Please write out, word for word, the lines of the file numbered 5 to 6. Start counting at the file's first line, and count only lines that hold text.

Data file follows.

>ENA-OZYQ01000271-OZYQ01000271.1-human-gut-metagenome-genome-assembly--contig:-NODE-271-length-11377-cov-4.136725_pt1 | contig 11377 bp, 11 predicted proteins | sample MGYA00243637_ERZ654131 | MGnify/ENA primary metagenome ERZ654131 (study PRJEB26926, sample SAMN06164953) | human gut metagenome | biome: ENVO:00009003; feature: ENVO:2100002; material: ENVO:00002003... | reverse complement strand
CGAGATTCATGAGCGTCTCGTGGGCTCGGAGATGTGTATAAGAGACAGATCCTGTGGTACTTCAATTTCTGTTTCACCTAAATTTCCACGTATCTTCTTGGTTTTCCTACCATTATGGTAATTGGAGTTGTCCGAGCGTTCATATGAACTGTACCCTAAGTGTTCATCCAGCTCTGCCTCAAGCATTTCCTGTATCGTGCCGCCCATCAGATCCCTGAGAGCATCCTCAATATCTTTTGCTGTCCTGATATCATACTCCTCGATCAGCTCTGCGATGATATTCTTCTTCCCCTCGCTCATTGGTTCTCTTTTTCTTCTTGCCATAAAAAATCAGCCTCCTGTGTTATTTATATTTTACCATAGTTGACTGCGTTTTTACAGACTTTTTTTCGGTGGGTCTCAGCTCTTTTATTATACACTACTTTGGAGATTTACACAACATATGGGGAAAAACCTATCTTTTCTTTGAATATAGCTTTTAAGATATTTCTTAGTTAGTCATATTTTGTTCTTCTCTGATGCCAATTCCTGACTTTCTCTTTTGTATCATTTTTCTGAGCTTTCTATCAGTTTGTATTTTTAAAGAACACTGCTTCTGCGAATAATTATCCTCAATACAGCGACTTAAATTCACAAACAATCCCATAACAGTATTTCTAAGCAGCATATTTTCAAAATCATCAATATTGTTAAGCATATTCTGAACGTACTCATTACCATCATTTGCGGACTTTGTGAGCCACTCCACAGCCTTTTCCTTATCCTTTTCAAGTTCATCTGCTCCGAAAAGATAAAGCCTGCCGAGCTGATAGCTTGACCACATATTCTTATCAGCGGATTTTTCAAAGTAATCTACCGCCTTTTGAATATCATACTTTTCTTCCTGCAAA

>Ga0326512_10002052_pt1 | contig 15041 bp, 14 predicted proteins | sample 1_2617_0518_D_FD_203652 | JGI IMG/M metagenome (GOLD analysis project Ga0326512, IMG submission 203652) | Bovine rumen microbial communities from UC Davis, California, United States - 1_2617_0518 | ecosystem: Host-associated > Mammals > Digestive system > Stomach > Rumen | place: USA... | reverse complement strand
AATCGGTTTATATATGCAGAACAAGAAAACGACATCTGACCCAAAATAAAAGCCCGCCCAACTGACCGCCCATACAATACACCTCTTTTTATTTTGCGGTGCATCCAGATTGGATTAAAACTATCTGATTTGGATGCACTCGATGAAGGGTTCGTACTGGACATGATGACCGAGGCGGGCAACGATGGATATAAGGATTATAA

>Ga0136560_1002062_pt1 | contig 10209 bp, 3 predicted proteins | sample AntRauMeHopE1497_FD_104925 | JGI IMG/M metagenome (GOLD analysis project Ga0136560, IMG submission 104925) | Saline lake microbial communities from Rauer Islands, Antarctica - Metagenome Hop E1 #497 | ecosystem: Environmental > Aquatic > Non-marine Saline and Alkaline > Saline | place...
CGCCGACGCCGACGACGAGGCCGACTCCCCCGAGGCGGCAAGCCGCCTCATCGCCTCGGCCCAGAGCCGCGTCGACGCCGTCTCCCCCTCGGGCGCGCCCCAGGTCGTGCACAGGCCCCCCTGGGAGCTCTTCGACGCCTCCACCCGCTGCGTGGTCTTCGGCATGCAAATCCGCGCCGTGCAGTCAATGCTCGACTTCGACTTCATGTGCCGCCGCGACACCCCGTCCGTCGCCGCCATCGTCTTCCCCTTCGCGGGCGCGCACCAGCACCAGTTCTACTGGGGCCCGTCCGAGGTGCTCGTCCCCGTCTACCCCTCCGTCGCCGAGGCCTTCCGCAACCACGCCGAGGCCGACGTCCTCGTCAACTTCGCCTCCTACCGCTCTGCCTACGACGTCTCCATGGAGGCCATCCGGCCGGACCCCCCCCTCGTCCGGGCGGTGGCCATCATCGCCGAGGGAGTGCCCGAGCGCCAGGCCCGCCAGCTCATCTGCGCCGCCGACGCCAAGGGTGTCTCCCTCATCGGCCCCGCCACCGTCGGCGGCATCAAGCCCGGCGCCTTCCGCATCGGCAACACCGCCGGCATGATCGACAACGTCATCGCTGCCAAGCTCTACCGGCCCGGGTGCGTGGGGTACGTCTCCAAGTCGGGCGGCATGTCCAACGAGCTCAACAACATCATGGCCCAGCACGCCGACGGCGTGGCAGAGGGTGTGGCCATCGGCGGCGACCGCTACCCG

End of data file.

>Ga0136560_1002062_pt1 | contig 10209 bp, 3 predicted proteins | sample AntRauMeHopE1497_FD_104925 | JGI IMG/M metagenome (GOLD analysis project Ga0136560, IMG submission 104925) | Saline lake microbial communities from Rauer Islands, Antarctica - Metagenome Hop E1 #497 | ecosystem: Environmental > Aquatic > Non-marine Saline and Alkaline > Saline | place...
CGCCGACGCCGACGACGAGGCCGACTCCCCCGAGGCGGCAAGCCGCCTCATCGCCTCGGCCCAGAGCCGCGTCGACGCCGTCTCCCCCTCGGGCGCGCCCCAGGTCGTGCACAGGCCCCCCTGGGAGCTCTTCGACGCCTCCACCCGCTGCGTGGTCTTCGGCATGCAAATCCGCGCCGTGCAGTCAATGCTCGACTTCGACTTCATGTGCCGCCGCGACACCCCGTCCGTCGCCGCCATCGTCTTCCCCTTCGCGGGCGCGCACCAGCACCAGTTCTACTGGGGCCCGTCCGAGGTGCTCGTCCCCGTCTACCCCTCCGTCGCCGAGGCCTTCCGCAACCACGCCGAGGCCGACGTCCTCGTCAACTTCGCCTCCTACCGCTCTGCCTACGACGTCTCCATGGAGGCCATCCGGCCGGACCCCCCCCTCGTCCGGGCGGTGGCCATCATCGCCGAGGGAGTGCCCGAGCGCCAGGCCCGCCAGCTCATCTGCGCCGCCGACGCCAAGGGTGTCTCCCTCATCGGCCCCGCCACCGTCGGCGGCATCAAGCCCGGCGCCTTCCGCATCGGCAACACCGCCGGCATGATCGACAACGTCATCGCTGCCAAGCTCTACCGGCCCGGGTGCGTGGGGTACGTCTCCAAGTCGGGCGGCATGTCCAACGAGCTCAACAACATCATGGCCCAGCACGCCGACGGCGTGGCAGAGGGTGTGGCCATCGGCGGCGACCGCTACCCG